• Yes, I would consider mass extinction-induced ecological collapse combined with cat-vectored zoonoting disease pandemics to be infinitely more costly than a phenobarbitol injection. Another problem with TNR charlatans is that they always begin by touting the supposed “cost-effectiveness” of TNR as a “volunteer” program. But after a year or so they’re back begging for money to keep up their “humane” efforts. They work kinda like drug-dealers–the first taste is free.

  5. Well JJ you can certainly talk. What have you done? We have stopped over 35,000 cats from breeding with TNR. How many have you trapped and killed? Have you started a nonprofit dedicated to making your vision happen and kill cats by the tens of thousands? The TNR community doing trumps you talking any day.

    • Mr. Williams, what was the feral cat population in Clark County when TNR was implemented? What is the feral cat population in Clark County today? Have you spay/neutered the required 95% of cats over a wide area in a single year in order to reduce the population? Have you even spay/neutered 71% of cats over a wide area in a single year just to keep the population from growing? You cannot claim to have reduced the population because you have not reduced the population. Not in the least. In fact, the food provided by your cohorts allows the remaining intact cats to breed even more prolifically, easily more than making up for any that die from “natural attrition” (getting run over, killed by dogs or coyotes, dying from disease, parasites, poisons, or any of the other gruesome ways street cats die).

      • Once again, how many cats have you trapped and killed? Even if TNR is 1% effective that is more than you being a keyboard warrior. Discussion over what method works best get us nowhere. I was able to start a nonprofit and find people to TNR over 35,000 cats. You need to find people to trap and kill tens of thousands of cats then we can have a real conversation.

        • Sorry, before any such claim can be accepted you have to prove it. Do you have actual quantitative data, analyses and documentation such as that requested by Mr. McKibben? Apparently not, because you merely repeat your unsubstantiated claim. But then the thing TNR charlatans do more than anything else is lie through their teeth. Otherwise they couldn’t “defend” their irresponsible, destructive practice.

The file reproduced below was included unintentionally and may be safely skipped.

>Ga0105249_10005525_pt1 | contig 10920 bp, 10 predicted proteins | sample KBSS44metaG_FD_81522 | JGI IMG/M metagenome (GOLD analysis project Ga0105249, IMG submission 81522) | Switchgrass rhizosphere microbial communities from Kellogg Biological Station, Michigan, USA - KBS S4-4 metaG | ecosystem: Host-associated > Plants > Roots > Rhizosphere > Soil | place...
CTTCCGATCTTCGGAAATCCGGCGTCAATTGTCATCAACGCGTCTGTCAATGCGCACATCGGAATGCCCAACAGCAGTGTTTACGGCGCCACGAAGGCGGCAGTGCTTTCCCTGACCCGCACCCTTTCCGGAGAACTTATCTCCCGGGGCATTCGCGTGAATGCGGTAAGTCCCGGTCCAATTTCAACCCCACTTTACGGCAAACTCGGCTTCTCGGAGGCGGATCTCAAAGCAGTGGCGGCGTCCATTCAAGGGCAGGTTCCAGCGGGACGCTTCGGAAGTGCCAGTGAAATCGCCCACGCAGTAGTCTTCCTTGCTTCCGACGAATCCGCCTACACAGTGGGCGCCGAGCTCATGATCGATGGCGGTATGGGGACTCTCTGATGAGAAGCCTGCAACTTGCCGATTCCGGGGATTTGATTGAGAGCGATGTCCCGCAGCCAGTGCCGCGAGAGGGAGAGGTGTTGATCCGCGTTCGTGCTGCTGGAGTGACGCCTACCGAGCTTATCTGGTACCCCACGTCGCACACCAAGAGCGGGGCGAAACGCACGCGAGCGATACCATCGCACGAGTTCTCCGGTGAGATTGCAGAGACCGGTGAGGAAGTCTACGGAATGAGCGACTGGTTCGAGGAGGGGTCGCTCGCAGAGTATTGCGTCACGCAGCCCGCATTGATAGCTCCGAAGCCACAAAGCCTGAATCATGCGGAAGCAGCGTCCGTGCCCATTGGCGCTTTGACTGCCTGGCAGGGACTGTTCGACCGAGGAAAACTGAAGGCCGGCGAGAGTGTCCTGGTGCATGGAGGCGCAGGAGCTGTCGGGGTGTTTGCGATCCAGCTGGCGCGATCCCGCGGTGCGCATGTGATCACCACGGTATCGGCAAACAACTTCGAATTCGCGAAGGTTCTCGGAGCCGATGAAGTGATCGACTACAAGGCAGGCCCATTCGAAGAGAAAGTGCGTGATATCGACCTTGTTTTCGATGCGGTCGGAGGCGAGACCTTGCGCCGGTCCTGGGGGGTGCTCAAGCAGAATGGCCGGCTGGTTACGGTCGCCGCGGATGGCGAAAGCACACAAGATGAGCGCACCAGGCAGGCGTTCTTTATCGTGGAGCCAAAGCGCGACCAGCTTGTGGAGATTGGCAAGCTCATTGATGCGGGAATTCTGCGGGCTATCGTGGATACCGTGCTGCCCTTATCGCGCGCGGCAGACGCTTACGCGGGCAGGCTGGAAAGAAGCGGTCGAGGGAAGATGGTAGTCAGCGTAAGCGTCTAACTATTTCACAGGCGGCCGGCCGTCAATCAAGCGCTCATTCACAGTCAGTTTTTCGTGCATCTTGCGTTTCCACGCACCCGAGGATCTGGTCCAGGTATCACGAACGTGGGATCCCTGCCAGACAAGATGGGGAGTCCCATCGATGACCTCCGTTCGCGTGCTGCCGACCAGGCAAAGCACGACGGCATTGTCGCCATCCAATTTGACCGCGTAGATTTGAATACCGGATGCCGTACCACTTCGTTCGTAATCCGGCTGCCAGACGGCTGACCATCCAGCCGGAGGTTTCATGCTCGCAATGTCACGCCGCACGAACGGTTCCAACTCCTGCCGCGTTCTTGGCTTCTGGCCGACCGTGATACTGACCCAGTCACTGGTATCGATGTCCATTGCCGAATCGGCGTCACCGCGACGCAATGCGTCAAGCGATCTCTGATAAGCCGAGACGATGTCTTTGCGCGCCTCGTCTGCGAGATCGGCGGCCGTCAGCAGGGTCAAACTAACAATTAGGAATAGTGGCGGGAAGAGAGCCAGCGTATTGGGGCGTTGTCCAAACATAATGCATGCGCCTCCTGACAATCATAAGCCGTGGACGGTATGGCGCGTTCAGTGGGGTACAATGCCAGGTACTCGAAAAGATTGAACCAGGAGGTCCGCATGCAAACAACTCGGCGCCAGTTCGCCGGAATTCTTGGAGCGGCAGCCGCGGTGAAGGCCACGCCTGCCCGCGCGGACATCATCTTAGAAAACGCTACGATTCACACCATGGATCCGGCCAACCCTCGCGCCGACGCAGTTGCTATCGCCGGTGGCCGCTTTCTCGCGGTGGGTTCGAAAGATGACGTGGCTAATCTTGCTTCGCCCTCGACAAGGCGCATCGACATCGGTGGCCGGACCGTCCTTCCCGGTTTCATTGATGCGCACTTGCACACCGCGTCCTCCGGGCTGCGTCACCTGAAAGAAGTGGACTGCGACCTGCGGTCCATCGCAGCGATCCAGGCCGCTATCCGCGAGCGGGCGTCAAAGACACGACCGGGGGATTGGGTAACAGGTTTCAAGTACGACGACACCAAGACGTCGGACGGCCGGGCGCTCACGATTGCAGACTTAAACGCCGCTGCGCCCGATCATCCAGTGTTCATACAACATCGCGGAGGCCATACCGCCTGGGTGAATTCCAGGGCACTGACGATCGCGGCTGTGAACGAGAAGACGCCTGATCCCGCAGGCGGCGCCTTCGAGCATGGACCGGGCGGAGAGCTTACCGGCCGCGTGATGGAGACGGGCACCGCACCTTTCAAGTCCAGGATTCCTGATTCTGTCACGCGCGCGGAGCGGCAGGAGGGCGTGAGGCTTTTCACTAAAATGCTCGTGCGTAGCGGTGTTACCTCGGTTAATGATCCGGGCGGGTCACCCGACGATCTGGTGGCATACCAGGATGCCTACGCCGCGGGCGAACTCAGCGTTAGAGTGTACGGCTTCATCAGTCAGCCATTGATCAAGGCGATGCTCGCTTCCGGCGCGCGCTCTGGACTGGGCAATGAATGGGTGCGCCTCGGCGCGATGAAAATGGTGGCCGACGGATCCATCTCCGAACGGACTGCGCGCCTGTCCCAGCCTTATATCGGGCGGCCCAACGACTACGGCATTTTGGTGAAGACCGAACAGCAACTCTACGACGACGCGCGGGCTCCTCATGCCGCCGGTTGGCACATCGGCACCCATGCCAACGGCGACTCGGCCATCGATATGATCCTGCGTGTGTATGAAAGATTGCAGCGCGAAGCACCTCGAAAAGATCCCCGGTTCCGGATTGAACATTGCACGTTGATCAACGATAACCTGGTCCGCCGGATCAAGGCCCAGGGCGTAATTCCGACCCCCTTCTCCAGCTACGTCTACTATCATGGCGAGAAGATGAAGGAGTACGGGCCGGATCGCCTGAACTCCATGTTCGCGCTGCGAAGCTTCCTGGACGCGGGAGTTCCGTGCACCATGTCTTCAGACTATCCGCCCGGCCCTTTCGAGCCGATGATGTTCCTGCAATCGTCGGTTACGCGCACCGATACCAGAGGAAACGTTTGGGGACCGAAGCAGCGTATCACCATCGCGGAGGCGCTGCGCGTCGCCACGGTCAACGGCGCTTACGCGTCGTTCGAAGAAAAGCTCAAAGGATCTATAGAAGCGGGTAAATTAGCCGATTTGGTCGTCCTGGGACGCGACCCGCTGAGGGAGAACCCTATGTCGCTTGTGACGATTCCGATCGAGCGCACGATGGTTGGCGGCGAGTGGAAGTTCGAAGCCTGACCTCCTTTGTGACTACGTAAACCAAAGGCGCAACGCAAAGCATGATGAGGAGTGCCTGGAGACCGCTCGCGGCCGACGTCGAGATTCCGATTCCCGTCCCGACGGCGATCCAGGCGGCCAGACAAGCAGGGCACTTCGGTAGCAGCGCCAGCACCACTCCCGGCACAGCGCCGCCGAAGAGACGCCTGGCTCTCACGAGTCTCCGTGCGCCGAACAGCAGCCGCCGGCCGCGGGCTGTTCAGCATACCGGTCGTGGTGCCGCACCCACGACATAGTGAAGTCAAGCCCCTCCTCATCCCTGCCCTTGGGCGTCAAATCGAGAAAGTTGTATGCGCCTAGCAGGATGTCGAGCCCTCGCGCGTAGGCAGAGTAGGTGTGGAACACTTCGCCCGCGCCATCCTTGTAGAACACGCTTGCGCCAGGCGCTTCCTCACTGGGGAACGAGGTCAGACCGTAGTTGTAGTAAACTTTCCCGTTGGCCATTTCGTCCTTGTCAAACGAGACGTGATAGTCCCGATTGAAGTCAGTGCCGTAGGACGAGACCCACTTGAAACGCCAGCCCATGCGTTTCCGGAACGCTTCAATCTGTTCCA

• BTW, the Israeli Natural Resources and Natural Parks Authority achieved 90% feral cat population reduction in one wildlife preserve in just five years (1997-2000) through a sustained hunting campaign by NRNPA rangers and licensed hunters (Brickner & Yom Tov, Hebrew University of Jerusalem 2003). Show me a TNR “program” which has acheived “success” within a order of magnitude of that. Again, actual DATA, not unsubstantiated “testimonials”. You can’t, because no such example exists.

          The IUCN has documented about 87 more successes in lethal removal from the Aleutian Chain to western Mexico to the Caribbean to Australia and New Zealand (to name a few).

  6. TNR cat hoarding is terrible. It never gets rid of the cats as is sold to the public but only hopes to stabilize the hoards. It’s done to make the people feeding the cats feel good. Only a small percentage of the cats are neutered and the ones that are had not been neutered in time. The cats scour the environment of needed native animals killing far more animals than cats saved while all the cat food grows huge populations of other pests; rats, mice, cockroaches, skunks, racoons, possums. Then there is all the feces, flies, ticks, smell, dead and diseased cats and kittens. I’ve lived around TNR cat hoards 2X and my elderly parents had until their neighborhood got fed up and continually “removed” the cats blaming the coyotes, bobcats and mountain lions until the cat hoarders gave up. The reality is Australia is having success culling, education and strict leash laws while we are growing feral cat populations.

    • Dear Mark Woodward,
      If you took the time to read and educate yourself I believe you would learn from the academic journals which include valid and reliable data regarding everything you are saying. The facts are the facts. They are not perfect but simply stated cats like any other animal has the right to life. Tnvr has a positive impact on the feral cat population and the disgraceful inhumane euthanizing of cats due to irresponsible humans , the lack of a home … circumstances beyond their control. They are innocent precious and deserve respect love and care. Look in the mirror and ask yourself are you a good role model for your children the next generation???